Nov. 8, 2007
GeoSpatial Technology is one of the hottest, fastest growing careers of the future, and HACC, Central Pennsylvania's Community College, has been at the forefront of educating the local workforce about the field since 2005.

HACC will be among exhibitors at Pennsylvania Geographic Information Systems (GIS) Day from 9 a.m.-3 p.m. Thursday, Nov. 15, in the East and Main Capitol Rotundas in Harrisburg aims to educate the public about this exciting technical field.

"While GIS has been around for 30 years, software was not user friendly. It has gone more mainstream now, especially with the introduction of Google Earth in 2005," said Nicole Ernst, HACC GeoSpatial Technology coordinator/instructor. "In the last several years, this technology has skyrocketed, and now the interfaces make it easier. This is definitely a huge growth field."

GeoSpatial Technology includes GIS, which is an organized system of hardware, software, peripherals, data and personnel; remote sensing, global positioning systems (GPS), and computer aided drawing (CAD).

HACC's GeoSpatial Technology program started at the Harrisburg Campus in 2005 and includes an associate's degree program or a certificate program for those who already have a two- or four-year degree. Non-credit opportunities will expand to the Lebanon and Lancaster HACC campuses in January.

"Most of our students are taking these courses to advance in their jobs or change careers. Because they tend to be older and work during the day, classes are offered at night," said Ernst. "Students include a hydrologist, a librarian and those working in conservation, for architectural and engineering firms, and other industries. Applications for this technology are so wide-spread, and our students represent a variety of fields."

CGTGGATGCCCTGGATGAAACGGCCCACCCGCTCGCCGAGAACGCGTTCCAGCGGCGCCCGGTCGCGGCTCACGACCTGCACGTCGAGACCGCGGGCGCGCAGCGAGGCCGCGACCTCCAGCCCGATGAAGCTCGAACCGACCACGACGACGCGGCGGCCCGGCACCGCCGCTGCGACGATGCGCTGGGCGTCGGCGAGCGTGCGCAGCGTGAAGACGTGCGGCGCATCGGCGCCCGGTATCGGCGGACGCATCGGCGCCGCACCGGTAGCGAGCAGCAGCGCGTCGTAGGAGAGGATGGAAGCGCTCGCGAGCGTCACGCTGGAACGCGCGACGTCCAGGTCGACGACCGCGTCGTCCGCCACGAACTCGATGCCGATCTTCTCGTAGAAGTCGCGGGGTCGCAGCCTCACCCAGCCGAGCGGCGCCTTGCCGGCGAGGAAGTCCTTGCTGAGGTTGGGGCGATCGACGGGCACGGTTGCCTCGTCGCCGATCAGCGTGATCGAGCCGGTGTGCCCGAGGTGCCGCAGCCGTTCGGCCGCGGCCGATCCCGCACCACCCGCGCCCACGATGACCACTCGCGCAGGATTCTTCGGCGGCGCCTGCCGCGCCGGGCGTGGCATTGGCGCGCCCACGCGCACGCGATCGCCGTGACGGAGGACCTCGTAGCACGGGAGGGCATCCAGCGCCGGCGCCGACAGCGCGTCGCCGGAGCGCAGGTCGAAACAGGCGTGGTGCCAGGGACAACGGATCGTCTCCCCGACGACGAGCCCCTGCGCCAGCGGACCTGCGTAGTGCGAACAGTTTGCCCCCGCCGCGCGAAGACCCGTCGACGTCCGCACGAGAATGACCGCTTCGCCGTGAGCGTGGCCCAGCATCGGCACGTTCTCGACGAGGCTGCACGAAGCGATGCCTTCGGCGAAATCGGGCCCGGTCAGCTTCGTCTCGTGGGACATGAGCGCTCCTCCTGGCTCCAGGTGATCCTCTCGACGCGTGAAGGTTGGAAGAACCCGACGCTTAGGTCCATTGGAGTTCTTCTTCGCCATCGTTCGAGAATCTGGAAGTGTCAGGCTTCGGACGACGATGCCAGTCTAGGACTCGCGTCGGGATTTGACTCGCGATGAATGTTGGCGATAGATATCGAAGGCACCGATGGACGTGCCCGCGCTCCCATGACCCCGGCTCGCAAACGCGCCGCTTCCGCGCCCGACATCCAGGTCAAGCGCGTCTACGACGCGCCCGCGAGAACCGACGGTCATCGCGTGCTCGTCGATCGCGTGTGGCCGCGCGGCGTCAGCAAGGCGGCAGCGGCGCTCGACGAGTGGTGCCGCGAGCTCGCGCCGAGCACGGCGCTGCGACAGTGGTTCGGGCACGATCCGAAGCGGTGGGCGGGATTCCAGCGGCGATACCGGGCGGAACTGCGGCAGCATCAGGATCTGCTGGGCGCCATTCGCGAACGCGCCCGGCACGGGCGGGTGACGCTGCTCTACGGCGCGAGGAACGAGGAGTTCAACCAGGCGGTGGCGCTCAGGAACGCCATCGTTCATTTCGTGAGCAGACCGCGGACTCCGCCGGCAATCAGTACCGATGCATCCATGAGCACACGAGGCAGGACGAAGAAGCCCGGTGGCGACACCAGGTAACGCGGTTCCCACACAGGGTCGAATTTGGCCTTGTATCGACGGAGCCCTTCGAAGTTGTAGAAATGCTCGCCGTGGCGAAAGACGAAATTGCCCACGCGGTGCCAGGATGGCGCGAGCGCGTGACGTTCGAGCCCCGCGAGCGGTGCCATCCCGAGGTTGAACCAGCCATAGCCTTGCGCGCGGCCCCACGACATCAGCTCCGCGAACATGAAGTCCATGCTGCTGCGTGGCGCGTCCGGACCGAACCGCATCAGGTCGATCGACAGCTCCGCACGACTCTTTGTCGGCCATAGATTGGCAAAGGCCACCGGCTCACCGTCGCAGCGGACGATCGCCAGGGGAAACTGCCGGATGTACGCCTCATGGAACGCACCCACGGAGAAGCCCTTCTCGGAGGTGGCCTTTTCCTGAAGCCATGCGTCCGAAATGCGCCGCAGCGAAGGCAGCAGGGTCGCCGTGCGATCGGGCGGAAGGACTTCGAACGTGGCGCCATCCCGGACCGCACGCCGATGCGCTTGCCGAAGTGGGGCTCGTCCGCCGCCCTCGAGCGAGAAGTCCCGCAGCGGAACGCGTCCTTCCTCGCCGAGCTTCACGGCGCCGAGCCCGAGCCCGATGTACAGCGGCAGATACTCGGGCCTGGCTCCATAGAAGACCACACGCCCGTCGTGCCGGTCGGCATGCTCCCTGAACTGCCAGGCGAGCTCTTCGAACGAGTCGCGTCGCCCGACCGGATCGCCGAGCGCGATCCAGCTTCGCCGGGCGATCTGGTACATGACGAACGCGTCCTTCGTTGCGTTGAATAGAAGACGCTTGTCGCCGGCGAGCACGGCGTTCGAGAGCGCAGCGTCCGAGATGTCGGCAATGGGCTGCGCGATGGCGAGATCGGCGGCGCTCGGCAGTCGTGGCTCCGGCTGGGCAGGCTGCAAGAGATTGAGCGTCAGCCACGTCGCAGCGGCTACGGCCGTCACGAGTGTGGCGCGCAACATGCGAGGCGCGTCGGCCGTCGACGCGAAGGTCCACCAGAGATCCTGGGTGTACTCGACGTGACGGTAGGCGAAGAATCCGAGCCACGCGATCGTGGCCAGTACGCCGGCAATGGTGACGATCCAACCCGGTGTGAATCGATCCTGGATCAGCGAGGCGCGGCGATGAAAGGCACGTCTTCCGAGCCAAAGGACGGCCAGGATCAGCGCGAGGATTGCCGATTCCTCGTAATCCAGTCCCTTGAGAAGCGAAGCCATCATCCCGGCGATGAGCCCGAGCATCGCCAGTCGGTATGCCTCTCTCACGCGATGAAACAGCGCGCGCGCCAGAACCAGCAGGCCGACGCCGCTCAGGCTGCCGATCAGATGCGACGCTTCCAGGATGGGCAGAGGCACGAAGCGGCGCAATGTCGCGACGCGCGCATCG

HACC's GIS resource center takes on small-scale consulting projects, and Ernst supervises students who get real-world experience working on the projects.

HACC itself uses the technology to profile its student population in order to target the college's marketing. Non-profit organizations use the geo coding of donors' addresses to help identify gaps and where they should concentrate fundraising efforts. Students also have mapped local wineries including Nissley, Moon Dancer and Hunters Valley.

GIS can answer questions such as location, conditions such as rain, trends including what has changed over time, patterns and how they are related, and modeling or "what if" scenarios.

The theme for Pennsylvania GIS Day 2007 is "Fifty States for the Nation, 67 Counties for Pennsylvania." Data sharing among and across all levels of government offers a unique opportunity to positively affect homeland security efforts, economic growth, to protect the environment and better prepare Pennsylvania for unexpected natural disasters such as floods.

For more information about HACC's GIS program, contact Ernst at 221-1345 or via email at contact address below. For more information about Pennsylvania GIS Day, call the Pennsylvania Geospatial Technologies Office at 783-0121.

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